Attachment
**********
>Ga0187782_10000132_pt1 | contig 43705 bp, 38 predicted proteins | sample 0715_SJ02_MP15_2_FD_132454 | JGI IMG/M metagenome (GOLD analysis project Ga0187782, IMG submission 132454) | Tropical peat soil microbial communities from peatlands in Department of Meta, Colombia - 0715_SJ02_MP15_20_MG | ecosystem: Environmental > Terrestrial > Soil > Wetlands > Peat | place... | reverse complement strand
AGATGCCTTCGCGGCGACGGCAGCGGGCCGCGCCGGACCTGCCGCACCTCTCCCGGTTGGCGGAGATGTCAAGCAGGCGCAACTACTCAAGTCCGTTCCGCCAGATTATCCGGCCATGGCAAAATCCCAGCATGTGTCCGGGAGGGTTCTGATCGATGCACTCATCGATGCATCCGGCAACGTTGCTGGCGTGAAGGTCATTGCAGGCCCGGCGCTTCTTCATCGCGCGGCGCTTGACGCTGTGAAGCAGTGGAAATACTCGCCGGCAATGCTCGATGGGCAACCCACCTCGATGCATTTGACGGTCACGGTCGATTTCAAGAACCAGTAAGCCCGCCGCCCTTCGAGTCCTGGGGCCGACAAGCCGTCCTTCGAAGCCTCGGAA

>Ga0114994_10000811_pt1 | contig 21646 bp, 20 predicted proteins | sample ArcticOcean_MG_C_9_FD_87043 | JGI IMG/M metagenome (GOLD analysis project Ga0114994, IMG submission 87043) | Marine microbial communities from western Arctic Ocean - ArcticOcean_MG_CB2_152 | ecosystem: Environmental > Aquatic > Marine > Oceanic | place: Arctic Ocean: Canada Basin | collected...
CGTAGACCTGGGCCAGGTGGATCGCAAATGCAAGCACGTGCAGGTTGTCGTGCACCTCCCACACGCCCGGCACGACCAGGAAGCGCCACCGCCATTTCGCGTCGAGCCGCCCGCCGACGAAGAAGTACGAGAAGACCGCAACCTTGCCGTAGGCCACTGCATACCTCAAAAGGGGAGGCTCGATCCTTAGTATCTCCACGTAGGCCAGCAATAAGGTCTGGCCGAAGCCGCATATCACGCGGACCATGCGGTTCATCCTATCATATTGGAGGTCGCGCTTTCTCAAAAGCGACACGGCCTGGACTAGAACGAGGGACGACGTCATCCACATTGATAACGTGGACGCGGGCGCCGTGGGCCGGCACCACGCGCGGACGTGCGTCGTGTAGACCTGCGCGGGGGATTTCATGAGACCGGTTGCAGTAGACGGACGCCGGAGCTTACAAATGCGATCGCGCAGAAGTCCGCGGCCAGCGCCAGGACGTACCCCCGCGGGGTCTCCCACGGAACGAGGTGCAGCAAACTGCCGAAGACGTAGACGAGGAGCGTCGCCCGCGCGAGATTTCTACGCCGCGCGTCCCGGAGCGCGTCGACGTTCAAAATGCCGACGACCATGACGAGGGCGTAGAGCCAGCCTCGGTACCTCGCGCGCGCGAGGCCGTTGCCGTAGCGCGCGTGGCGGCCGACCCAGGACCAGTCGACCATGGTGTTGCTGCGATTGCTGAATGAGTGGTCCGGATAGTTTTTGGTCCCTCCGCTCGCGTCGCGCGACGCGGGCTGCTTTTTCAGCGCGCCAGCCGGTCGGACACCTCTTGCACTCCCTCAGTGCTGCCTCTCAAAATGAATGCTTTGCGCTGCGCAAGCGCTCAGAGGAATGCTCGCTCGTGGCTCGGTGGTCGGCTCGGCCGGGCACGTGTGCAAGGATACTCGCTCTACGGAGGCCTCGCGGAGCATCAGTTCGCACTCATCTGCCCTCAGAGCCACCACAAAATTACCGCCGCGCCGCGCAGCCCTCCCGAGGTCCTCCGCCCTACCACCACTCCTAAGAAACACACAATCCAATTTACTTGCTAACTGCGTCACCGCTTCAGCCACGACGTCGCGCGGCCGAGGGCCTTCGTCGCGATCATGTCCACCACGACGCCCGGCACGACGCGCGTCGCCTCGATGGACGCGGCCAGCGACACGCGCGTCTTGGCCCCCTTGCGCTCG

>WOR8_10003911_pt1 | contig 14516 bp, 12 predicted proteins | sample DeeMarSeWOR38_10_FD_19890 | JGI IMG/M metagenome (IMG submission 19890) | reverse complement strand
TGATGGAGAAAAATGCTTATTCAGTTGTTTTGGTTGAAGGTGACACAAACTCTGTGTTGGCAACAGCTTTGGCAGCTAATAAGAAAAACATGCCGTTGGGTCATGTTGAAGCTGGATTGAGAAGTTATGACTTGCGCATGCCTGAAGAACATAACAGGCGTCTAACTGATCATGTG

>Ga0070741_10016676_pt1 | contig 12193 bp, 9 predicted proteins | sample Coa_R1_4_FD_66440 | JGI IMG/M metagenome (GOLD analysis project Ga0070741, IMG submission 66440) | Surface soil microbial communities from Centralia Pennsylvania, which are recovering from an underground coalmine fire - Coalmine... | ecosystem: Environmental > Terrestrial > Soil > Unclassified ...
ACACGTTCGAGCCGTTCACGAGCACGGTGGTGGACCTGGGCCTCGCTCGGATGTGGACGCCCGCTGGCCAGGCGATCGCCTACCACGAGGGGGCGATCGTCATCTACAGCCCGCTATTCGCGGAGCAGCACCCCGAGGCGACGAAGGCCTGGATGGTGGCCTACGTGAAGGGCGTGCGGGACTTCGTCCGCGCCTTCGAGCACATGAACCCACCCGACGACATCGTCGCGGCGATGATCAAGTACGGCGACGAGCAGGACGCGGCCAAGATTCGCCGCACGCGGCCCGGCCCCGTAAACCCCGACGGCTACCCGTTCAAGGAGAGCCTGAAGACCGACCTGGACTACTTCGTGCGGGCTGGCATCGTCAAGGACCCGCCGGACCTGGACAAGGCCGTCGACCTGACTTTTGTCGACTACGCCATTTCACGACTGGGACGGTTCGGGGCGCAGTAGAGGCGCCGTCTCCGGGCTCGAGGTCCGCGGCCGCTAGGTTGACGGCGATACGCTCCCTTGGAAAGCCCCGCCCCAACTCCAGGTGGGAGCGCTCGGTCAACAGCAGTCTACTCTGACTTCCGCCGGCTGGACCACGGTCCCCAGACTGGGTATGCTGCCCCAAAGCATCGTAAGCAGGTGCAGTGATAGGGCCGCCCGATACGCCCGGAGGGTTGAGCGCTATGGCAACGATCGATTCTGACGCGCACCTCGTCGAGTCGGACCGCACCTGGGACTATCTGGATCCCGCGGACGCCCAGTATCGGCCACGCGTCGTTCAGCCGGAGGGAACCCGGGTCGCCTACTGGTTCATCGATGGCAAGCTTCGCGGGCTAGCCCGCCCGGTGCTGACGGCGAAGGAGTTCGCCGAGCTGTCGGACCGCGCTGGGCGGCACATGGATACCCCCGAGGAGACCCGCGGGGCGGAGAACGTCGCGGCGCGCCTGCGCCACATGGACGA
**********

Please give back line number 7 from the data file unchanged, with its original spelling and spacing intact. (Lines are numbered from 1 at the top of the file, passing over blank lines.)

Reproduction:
>Ga0070741_10016676_pt1 | contig 12193 bp, 9 predicted proteins | sample Coa_R1_4_FD_66440 | JGI IMG/M metagenome (GOLD analysis project Ga0070741, IMG submission 66440) | Surface soil microbial communities from Centralia Pennsylvania, which are recovering from an underground coalmine fire - Coalmine... | ecosystem: Environmental > Terrestrial > Soil > Unclassified ...